Circle Down

wonderfully warm work from drummer Chad Taylor -- a set that really unlocks a lyricism that's always lingered in his music -- but which never came to the forefront quite so strongly before! The album's a trio effort -- with Angelica Sanchez on piano and Chris Lightcap on bass -- and it bubbles along with a beautiful sort of energy -- almost reminding us of 60s magic from pianists like Don Friedman or Steve Kuhn -- modern, yet never too much so -- always with a sense of poetry, and a strong undercurrent of humanity. Taylor's inherent swing comes into play strongly, even in subtle moments -- and titles include "Opal", "No Brainer", "Traipse", "Rock", "Specifica", "Box Step", "Pablo", and "Pascal" -Dusty Groove

Whether providing exquisite "cymbalism" in "Miriam" (a lovely tune dedicated to his wife), or delivering Brazilian carnivalesque fare with hard bop rhythms in "Pablo," Taylor threads an array of astounding patterns and cadences. The trio's intensity is hyper-punctuated by "Pascal" where Lightcap's reverberating bass cuts the path for Taylor's ubiquitous drumming and Sanchez's emblazoned keys. There are some recordings that just sparkle with energy and Taylor's Circle Down is one of them. -allaboutjazz

In many ways this is not your typical jazz trio since they play no standards, consistently change directions and move in unexpected ways. Just when you think you have a handle on what they do, they are off and confounding all expectations. Another gem from the fine folks at 482 music. - Downtown Music Gallery

His new solo record, Circle Down, is a piano-trio session that avoids typical piano-trio clichés through rhythmic independence and "flipping the roles of the instruments." Each player has the opportunity to seize the spotlight at any moment, and the results are a kind of swinging chamber music, beautiful as a kinetic sculpture gleaming in the sunlight. -Village Voice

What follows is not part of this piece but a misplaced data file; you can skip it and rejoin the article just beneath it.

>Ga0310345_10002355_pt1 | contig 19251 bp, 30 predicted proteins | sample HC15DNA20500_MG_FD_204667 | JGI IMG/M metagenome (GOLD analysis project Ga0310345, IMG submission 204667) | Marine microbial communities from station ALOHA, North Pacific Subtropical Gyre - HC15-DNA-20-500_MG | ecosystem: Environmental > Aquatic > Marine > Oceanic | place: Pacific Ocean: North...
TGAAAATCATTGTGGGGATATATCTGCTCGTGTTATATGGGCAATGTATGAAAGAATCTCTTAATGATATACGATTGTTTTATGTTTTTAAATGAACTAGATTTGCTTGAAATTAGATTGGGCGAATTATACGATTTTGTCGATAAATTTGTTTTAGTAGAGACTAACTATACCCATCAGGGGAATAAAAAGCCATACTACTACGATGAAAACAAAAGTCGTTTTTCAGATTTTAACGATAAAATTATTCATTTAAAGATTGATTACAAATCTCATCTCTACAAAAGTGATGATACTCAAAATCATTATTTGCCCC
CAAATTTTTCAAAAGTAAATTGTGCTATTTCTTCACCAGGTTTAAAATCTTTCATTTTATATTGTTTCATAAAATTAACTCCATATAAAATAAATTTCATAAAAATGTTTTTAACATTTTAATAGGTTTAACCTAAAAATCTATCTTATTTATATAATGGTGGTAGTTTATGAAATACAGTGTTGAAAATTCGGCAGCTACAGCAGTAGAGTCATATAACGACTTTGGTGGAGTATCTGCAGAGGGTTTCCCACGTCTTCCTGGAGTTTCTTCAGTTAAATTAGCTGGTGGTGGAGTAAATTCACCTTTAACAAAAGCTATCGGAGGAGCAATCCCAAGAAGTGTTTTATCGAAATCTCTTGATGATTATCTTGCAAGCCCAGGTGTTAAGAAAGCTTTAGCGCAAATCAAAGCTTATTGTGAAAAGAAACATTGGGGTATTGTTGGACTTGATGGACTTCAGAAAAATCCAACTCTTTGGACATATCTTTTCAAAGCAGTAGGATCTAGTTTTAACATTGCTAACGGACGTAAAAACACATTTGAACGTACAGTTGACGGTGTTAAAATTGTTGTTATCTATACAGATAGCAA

A potential equal to almost any of today's modern piano trio's Taylor, Sanchez and Lightcap bring a smart, nuanced intimacy to their collaboration- the compositions all feel fresh and the performances are definitely alive. -Jazz Times

One of the most interesting piano bass and drum trios I have heard in a while. While Taylor is nominally the leader, the three voices have equal status and work well together to make consistently original and interesting music. - Tim Niland Music and More

...an exquisitely balanced collective statement encompassing knotty latin jazz, rainy day musings and sly compositional elegance - Time Out New York

Chad Taylor's Circle down trio with pianist Angelica Sanchez and Bassist Chris Lightcap stake out their place in the piano trio tradition. This is a trio that know how to exploit the tension between individual and collective that fuels so much of the drama in improvisation. And they use that inner dynamic to create extraordinary beautiful music - Ed Hazel Point of Departure


As an important contributor to the Chicago underground creative music scene, drummer and composer Chad Taylor has been on the rise, even leading his own groups. Circle Down should elevate him much further nationally and internationally, a beautiful statement of modern jazz music played with attractive melodic content courtesy of pianist Angelica Sanchez, the deft bass musings of Chris Lightcap, and Taylor's spot-on rhythmic shadings, mid-level urgency, and a taste factor that should appeal to many stripes of listeners. This set of originals — with no scent of standards — is played with ease, grace, and dynamism, especially from the viewpoint of Sanchez. She is developing into a first-rate post-Geri Allen performer whom everyone should be paying close attention to in the coming years. Playing pretty on "Box Step" or in sneaking, tip-toe refrains through raucous discourse during the steadied beats of "Rock," Sanchez proves an able and original musician that can transcend both time and space. Lightcap continually emerges as a force of natural rhythmic propulsion, via his probing, two-note musings on "No Brainer," setting up, then establishing a rolling stream of consciousness between Sanchez and Taylor. The Asiatic flavor of "Traipse" is undeniably lovely, another example of how this trio dedicates itself to a certain sophistication wise beyond its years. Where the first half of the program concentrates on the compositions of Sanchez and Lightcap, Taylor's pen takes over on the remainder of the session. "Opal" is a lithe theme in 6/8 time, and "Level" is only slightly diffuse but more elusive, à la Allen or perhaps Cecil Taylor. There's the short waltz "Miriam"; a repeat Latin/Spanish sentiment to variation from Sanchez pervading "Pablo"; and Taylor finally getting a workout for "Pascal" with Lightcap, as Sanchez rambles on. Every selection is finely crafted and thoughtfully performed, and it is rare that any modern jazz effort is so satisfying from start to finish. What is even more remarkable is that there is no wasted motion, no histrionics or grandstanding, as pure emotion is translated to superlative music making on this most highly recommended recording, one for the ages. ~ Michael G. Nastos, Rovi